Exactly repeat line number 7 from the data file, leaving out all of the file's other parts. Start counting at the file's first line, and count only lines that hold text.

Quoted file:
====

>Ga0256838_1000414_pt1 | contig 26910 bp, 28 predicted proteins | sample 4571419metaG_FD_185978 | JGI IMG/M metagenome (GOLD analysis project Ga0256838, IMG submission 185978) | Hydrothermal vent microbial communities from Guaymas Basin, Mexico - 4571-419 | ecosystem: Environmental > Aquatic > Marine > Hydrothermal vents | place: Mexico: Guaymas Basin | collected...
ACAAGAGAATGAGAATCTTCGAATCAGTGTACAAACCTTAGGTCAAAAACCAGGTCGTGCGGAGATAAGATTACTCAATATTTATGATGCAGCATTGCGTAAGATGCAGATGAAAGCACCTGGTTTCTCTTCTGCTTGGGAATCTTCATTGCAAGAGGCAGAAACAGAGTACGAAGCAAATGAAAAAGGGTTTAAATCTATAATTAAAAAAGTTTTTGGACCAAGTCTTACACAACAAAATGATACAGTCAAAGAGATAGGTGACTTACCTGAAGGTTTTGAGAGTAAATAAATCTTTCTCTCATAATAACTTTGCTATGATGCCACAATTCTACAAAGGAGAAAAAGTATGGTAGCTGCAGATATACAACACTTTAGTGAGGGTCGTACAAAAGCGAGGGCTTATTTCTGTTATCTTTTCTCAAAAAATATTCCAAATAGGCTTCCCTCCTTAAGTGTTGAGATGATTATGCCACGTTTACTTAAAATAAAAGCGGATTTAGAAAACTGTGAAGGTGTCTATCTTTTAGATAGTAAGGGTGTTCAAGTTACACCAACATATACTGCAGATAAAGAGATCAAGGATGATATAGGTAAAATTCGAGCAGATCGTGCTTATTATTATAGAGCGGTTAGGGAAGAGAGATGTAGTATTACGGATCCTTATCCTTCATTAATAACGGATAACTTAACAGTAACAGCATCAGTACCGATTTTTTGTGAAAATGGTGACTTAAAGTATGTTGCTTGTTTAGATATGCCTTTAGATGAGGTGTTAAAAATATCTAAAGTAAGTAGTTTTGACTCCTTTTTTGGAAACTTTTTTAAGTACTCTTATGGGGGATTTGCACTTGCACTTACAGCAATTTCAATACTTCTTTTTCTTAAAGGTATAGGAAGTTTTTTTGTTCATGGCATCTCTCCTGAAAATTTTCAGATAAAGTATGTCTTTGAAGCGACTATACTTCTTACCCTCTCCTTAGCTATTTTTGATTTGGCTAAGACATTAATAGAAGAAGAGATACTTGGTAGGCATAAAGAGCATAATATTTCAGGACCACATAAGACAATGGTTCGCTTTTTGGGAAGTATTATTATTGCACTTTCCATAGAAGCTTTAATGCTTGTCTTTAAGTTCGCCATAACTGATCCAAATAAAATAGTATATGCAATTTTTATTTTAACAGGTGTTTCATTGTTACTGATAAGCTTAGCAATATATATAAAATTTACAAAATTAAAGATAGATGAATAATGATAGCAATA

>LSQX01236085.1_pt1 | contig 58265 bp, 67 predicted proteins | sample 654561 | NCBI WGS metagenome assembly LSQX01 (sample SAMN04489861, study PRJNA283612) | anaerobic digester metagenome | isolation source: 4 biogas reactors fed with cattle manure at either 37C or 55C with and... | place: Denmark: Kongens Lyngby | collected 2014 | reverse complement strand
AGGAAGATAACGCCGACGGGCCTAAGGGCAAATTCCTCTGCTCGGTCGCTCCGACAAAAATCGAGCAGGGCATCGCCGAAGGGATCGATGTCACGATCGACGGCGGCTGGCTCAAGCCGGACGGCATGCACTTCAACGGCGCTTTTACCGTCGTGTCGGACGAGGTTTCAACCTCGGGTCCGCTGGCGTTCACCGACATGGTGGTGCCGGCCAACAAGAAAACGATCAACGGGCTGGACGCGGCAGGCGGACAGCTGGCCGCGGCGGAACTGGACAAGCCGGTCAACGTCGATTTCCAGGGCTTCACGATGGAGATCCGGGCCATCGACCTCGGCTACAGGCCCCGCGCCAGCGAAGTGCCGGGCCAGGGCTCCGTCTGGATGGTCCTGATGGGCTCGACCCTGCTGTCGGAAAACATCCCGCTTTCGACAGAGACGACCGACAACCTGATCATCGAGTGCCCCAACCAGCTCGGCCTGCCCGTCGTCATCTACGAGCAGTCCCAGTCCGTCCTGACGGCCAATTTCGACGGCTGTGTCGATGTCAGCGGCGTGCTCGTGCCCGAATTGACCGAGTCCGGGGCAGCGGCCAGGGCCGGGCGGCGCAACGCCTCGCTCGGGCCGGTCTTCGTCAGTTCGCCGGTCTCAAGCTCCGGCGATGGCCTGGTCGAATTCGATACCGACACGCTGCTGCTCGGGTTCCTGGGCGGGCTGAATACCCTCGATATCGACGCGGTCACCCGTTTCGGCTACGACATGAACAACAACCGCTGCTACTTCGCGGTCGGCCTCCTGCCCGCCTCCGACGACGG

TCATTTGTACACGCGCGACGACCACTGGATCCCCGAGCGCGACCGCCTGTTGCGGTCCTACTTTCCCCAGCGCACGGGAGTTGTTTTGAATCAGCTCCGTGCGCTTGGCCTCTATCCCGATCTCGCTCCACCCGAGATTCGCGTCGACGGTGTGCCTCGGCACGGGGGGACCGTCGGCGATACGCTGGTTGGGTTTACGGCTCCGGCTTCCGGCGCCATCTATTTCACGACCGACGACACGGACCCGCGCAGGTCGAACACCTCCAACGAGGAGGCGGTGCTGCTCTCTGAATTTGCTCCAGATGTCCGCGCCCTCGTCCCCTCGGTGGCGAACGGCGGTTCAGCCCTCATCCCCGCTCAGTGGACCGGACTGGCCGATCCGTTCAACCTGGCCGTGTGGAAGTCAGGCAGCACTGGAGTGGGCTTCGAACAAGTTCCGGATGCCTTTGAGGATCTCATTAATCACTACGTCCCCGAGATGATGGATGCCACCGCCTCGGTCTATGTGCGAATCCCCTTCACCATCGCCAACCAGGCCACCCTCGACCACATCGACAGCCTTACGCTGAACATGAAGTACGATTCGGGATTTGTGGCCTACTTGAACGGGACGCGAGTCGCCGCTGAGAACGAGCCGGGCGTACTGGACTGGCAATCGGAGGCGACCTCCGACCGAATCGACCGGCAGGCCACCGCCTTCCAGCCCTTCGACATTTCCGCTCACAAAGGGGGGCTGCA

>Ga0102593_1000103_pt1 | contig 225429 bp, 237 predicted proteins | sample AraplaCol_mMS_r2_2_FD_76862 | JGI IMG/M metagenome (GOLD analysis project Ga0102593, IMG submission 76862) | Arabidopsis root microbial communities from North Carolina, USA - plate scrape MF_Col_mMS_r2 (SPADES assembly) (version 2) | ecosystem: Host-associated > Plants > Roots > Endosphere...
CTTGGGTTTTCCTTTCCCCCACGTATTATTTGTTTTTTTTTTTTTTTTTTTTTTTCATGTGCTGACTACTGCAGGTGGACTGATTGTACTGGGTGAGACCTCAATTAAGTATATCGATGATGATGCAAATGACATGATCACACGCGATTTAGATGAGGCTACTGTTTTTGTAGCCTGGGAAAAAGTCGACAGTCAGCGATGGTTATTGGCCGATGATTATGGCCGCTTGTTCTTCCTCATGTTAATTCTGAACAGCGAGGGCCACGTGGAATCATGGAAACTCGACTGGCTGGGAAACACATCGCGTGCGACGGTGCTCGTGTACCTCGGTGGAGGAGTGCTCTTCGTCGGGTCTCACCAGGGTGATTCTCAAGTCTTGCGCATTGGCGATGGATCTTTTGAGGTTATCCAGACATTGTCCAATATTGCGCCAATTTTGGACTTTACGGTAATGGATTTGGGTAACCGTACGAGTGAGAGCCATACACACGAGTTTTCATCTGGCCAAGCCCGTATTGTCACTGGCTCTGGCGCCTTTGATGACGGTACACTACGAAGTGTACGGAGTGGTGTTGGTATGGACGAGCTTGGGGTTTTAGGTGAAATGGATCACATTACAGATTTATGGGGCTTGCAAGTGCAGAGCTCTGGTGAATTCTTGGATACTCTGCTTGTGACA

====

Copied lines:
CTTGGGTTTTCCTTTCCCCCACGTATTATTTGTTTTTTTTTTTTTTTTTTTTTTTCATGTGCTGACTACTGCAGGTGGACTGATTGTACTGGGTGAGACCTCAATTAAGTATATCGATGATGATGCAAATGACATGATCACACGCGATTTAGATGAGGCTACTGTTTTTGTAGCCTGGGAAAAAGTCGACAGTCAGCGATGGTTATTGGCCGATGATTATGGCCGCTTGTTCTTCCTCATGTTAATTCTGAACAGCGAGGGCCACGTGGAATCATGGAAACTCGACTGGCTGGGAAACACATCGCGTGCGACGGTGCTCGTGTACCTCGGTGGAGGAGTGCTCTTCGTCGGGTCTCACCAGGGTGATTCTCAAGTCTTGCGCATTGGCGATGGATCTTTTGAGGTTATCCAGACATTGTCCAATATTGCGCCAATTTTGGACTTTACGGTAATGGATTTGGGTAACCGTACGAGTGAGAGCCATACACACGAGTTTTCATCTGGCCAAGCCCGTATTGTCACTGGCTCTGGCGCCTTTGATGACGGTACACTACGAAGTGTACGGAGTGGTGTTGGTATGGACGAGCTTGGGGTTTTAGGTGAAATGGATCACATTACAGATTTATGGGGCTTGCAAGTGCAGAGCTCTGGTGAATTCTTGGATACTCTGCTTGTGACA